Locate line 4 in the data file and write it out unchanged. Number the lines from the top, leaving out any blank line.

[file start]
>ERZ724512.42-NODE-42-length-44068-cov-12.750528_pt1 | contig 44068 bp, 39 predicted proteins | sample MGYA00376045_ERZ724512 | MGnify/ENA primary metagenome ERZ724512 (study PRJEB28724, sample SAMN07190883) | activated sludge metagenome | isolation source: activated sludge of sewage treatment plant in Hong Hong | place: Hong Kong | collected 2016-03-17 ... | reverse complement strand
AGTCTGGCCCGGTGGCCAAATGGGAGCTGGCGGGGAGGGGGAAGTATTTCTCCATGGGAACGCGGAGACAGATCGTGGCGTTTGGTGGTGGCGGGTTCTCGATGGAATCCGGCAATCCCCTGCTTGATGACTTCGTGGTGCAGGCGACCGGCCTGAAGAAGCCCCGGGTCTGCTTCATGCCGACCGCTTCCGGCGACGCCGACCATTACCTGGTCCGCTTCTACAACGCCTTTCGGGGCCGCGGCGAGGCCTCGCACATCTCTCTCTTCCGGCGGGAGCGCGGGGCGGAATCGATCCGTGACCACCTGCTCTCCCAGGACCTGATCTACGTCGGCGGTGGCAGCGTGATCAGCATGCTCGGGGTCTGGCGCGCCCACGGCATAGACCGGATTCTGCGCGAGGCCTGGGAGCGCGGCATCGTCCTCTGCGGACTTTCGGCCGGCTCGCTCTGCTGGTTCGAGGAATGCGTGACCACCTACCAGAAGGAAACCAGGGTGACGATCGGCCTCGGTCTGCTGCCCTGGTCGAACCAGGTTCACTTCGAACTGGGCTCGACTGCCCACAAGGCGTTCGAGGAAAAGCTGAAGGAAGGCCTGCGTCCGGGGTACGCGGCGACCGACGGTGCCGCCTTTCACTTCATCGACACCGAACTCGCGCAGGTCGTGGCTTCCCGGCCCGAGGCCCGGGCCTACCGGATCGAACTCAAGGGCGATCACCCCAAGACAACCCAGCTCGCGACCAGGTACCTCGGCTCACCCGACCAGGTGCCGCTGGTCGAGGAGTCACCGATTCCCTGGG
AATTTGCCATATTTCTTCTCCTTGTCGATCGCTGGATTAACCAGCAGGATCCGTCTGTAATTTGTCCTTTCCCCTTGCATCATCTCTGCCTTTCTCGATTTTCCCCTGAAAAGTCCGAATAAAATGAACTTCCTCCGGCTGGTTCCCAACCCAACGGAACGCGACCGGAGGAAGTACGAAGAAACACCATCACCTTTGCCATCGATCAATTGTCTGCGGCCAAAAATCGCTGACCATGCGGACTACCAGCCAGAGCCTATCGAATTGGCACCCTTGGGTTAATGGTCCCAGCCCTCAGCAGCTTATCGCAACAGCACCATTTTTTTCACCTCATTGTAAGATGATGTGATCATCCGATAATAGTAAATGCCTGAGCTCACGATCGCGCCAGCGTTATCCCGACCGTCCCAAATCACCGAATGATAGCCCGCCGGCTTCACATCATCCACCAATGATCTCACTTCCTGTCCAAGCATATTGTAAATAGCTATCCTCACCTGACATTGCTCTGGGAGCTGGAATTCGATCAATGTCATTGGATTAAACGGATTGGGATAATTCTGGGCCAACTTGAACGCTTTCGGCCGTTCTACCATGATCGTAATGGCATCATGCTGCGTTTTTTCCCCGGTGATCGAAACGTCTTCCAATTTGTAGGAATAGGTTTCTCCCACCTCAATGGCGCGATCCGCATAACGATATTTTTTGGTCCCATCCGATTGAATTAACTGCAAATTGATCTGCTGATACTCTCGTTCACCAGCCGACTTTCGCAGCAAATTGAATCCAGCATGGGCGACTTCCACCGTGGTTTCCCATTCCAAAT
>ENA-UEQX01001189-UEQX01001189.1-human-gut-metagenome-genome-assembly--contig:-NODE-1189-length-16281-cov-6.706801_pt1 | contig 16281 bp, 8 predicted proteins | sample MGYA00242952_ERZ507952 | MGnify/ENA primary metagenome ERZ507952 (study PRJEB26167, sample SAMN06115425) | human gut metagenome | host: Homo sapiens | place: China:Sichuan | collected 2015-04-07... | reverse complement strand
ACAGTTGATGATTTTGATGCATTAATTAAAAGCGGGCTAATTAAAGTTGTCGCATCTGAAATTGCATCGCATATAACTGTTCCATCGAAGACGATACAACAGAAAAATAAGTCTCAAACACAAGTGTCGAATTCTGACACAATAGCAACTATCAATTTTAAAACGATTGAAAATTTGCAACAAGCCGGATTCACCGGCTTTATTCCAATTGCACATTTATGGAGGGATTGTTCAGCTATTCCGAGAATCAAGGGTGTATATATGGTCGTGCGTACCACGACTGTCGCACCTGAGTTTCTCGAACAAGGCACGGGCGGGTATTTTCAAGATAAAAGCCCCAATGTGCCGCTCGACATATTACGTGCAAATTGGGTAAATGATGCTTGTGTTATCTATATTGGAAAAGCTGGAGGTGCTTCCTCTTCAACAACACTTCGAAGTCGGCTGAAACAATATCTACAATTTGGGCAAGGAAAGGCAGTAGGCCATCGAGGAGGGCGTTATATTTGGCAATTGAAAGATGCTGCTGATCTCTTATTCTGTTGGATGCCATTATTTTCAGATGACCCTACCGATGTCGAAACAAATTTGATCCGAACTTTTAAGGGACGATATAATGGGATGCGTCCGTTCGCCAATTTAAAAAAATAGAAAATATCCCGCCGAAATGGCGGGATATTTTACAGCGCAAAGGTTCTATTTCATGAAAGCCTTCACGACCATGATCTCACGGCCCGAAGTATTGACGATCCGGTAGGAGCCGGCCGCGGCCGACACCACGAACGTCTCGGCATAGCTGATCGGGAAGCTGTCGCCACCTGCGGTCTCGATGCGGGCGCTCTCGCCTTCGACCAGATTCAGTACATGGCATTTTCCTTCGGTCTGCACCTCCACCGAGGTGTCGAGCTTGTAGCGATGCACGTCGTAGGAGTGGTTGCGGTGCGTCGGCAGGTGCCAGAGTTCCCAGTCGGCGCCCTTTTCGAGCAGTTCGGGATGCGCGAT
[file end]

>ENA-UEQX01001189-UEQX01001189.1-human-gut-metagenome-genome-assembly--contig:-NODE-1189-length-16281-cov-6.706801_pt1 | contig 16281 bp, 8 predicted proteins | sample MGYA00242952_ERZ507952 | MGnify/ENA primary metagenome ERZ507952 (study PRJEB26167, sample SAMN06115425) | human gut metagenome | host: Homo sapiens | place: China:Sichuan | collected 2015-04-07... | reverse complement strand